LOS ANGELES (AP)—On a UCLA team without seniors, a couple of sophomores showed they learned something in last season’s run to the national championship game.
Luc Richard Mbah a Moute scored a career-high 24 points, bettering his old mark of 17 set against LSU in the national semifinal, and keyed a second-half comeback in the sixth-ranked Bruins’ 82-69 win over BYU on Wednesday night.
“That’s just part of me getting better,” said Mbah a Moute, who grabbed 11 rebounds.
Point guard Darren Collison had career highs of 16 points and 10 assists and one turnover playing 38 minutes in his debut as successor to Jordan Farmar, who left early for the NBA draft and now plays downtown for the Los Angeles Lakers.
Farmar was in the crowd, along with 96-year-old John Wooden, who coached the Bruins to 10 NCAA championships.
“It felt a lot different than last year,” Collison said. “I can work on some things.”
Josh Shipp added 13 points in his return after missing all but four games last season while recovering from hip surgery.
Arron Afflalo, last year’s leading scorer, was held to nine points, but liked what he saw from Mbah a Moute and Collison.
“They played a complete game on both ends,” he said. “It’s a great way for these two to start the season off.”
Keena Young was the only player in double figures with 16 points for BYU, which hit 10 3-pointers but committed 23 turnovers. Trent Plaisted, last year’s Mountain West freshman of the year, got in foul trouble and scored seven points.
“That’s a great team,” Young said. “We came to see where we were with the big teams, and we were with them.”
The Bruins took an early lead in their first game since losing to Florida in the national championship game seven months ago, then fell behind by nine points, buried by an avalanche of 3-pointers from the Cougars.
“Everything else we did pretty well, but our turnovers killed us,” said Sam Burgess, who hit all three of his long-range attempts. “They made a run, we came back. We had a shot to win the game. We just couldn’t hold it.”
Mbah a Moute, last season’s Pac-10 freshman of the year, got UCLA going to start the second half. The Bruins ran off 10 consecutive points, including five by Mbah a Moute and a 3-pointer by Collison, and regained a 46-41 lead.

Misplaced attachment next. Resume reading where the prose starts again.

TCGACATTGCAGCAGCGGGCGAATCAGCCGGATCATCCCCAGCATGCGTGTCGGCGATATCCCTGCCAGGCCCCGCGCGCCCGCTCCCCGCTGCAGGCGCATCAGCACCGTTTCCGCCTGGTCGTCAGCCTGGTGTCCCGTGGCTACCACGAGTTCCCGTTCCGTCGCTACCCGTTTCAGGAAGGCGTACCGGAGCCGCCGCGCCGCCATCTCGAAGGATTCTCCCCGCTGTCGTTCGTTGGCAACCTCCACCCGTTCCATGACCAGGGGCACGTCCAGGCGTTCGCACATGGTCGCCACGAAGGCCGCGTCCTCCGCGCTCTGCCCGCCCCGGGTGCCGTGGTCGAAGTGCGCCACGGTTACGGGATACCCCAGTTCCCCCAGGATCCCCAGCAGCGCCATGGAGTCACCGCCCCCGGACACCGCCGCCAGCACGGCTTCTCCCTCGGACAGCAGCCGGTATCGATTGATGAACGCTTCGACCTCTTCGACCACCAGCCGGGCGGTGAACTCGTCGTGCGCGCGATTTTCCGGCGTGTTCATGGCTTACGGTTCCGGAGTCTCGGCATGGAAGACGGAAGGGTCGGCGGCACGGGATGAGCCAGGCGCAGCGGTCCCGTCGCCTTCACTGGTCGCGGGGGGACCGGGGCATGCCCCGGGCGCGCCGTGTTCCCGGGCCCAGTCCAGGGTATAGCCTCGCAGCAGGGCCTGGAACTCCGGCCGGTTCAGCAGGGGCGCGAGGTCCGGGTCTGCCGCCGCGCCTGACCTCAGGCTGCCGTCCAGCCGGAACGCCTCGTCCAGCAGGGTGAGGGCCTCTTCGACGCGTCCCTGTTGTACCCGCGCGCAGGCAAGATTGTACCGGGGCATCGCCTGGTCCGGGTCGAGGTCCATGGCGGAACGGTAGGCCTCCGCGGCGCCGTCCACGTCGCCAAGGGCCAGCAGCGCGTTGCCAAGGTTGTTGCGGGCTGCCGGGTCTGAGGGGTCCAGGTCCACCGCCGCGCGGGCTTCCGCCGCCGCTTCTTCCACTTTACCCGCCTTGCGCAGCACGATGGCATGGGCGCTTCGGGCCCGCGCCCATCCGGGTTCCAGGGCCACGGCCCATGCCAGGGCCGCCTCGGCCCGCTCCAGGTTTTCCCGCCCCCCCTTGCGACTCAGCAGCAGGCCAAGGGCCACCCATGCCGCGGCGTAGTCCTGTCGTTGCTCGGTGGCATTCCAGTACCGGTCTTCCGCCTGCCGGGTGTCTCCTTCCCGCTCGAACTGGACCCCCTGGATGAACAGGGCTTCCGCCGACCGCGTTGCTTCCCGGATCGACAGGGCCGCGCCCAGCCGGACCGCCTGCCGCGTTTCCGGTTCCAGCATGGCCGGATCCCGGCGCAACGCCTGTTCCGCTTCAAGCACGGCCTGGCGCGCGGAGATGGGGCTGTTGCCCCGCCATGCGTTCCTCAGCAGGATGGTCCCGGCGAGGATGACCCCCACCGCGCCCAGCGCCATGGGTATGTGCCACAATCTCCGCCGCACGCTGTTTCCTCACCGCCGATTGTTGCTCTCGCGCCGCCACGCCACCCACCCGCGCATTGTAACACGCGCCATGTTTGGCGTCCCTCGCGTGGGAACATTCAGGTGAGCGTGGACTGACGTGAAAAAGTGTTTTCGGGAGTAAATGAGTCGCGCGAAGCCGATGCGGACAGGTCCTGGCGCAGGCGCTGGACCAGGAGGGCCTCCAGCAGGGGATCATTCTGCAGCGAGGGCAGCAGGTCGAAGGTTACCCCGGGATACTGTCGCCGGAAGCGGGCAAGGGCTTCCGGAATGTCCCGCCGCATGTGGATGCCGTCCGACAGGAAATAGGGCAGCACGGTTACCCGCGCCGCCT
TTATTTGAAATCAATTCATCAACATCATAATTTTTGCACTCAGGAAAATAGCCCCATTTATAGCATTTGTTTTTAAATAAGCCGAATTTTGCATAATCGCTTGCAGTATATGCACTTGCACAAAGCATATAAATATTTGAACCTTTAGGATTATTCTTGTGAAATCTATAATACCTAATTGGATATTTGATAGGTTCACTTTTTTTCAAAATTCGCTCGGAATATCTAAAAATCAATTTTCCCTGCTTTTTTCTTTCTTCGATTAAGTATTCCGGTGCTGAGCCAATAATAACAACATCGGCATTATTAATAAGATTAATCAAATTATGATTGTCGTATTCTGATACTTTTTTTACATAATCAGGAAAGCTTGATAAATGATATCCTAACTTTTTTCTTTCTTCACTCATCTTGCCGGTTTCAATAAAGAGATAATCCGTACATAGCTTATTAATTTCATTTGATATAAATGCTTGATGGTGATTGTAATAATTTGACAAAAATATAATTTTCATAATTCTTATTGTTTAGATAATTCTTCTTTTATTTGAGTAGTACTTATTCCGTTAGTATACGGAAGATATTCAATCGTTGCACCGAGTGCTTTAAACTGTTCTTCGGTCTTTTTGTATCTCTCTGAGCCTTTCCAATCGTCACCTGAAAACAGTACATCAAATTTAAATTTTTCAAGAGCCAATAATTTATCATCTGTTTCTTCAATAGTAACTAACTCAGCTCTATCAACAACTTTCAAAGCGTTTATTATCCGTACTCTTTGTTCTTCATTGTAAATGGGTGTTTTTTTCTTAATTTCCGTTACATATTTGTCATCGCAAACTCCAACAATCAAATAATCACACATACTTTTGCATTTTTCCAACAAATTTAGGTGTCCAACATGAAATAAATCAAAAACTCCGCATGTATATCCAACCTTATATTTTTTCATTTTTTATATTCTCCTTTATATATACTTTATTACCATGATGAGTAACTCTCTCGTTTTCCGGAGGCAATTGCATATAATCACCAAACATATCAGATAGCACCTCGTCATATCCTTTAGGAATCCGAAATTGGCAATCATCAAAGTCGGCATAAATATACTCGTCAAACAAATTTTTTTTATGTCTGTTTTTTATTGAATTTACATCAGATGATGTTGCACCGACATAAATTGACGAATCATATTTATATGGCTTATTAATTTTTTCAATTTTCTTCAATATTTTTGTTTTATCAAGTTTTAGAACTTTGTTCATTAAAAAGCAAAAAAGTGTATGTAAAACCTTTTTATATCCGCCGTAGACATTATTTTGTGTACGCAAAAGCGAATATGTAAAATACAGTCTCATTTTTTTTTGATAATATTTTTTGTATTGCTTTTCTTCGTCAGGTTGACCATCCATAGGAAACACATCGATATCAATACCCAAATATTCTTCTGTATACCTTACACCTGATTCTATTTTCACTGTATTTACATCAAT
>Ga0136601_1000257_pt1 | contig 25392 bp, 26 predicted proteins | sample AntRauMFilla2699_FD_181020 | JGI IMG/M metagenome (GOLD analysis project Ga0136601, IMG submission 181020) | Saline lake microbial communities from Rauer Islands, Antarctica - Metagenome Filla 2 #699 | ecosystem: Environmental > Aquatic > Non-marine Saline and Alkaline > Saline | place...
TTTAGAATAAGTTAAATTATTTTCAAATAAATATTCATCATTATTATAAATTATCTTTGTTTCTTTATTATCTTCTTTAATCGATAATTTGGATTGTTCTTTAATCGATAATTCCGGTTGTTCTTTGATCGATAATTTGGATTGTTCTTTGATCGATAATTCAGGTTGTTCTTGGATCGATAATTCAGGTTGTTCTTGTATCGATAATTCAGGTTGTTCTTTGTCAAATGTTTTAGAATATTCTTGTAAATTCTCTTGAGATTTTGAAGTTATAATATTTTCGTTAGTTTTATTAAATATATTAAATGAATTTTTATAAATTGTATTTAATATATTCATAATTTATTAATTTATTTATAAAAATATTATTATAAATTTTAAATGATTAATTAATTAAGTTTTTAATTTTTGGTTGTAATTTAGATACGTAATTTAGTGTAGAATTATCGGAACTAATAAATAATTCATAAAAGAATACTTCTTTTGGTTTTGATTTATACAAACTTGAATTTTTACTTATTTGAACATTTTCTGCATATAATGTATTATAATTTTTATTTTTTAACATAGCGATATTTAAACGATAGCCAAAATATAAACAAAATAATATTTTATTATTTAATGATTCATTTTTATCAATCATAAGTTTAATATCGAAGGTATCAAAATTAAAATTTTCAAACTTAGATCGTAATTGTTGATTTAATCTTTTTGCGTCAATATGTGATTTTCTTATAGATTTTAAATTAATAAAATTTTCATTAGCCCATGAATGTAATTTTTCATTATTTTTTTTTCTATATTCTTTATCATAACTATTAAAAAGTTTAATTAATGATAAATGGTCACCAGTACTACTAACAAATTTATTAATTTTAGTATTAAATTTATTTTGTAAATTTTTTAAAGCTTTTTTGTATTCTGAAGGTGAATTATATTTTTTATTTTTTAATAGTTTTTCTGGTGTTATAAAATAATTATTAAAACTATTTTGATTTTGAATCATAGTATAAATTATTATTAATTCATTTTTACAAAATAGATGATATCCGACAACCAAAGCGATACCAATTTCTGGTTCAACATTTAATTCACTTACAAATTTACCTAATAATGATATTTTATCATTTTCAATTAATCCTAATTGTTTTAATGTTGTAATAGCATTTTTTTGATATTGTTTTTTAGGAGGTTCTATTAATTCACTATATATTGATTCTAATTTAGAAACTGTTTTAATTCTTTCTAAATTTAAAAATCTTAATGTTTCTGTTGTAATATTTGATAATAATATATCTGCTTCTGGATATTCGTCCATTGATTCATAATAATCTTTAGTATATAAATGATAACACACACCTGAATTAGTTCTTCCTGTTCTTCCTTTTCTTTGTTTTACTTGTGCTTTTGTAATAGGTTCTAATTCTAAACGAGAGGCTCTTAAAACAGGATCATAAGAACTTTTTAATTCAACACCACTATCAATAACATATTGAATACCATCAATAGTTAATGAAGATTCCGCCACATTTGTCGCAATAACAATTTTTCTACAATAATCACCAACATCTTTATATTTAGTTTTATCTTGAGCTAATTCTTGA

The Cougars got within two on consecutive 3-pointers by Burgess and Lee Cummard.
The Bruins staved off the threat and stretched their lead to nine points, helped by Mbah a Moute’s six points and a 3-pointer by Michael Roll.
BYU again got to 64-62 on a basket by Jimmy Balderson before Alfred Aboya scored consecutive baskets that extended UCLA’s lead to 68-62.
Collison got the crowd on its feet with two minutes left by grabbing a defensive rebound and completing a fastbreak dunk for a 73-62 lead.
“This was like an NCAA (tournament) game, except we were at home,” said coach Ben Howland, who is 4-0 in season openers at UCLA. “I have no doubt BYU will be in the tournament at the end of the year. I hope we don’t have to play them.”
As good as the Cougars’ shooting was most of the game, they were limited to three field goals in the final 6:45. Cummard committed an intentional foul on Shipp, who made both as UCLA led 75-63 with 1 1/2 minutes to go.
“We got disoriented in the second half with running our stuff,” second-year BYU coach Dave Rose said. “Their pressure late in the game didn’t allow us to get the ball where we wanted on the floor.”
The Cougars hit eight 3-pointers in the first half, when their biggest lead was 29-20. The Bruins then buckled down and outscored BYU 16-10 mostly on inside baskets to close the half trailing 39-36.
Mike Rose had three of BYU’s 3-pointers, including two in a row that gave the Cougars their nine-point lead. Burgess got the long-range assault started with two straight before Austin Ainge sandwiched a pair around one by Rose.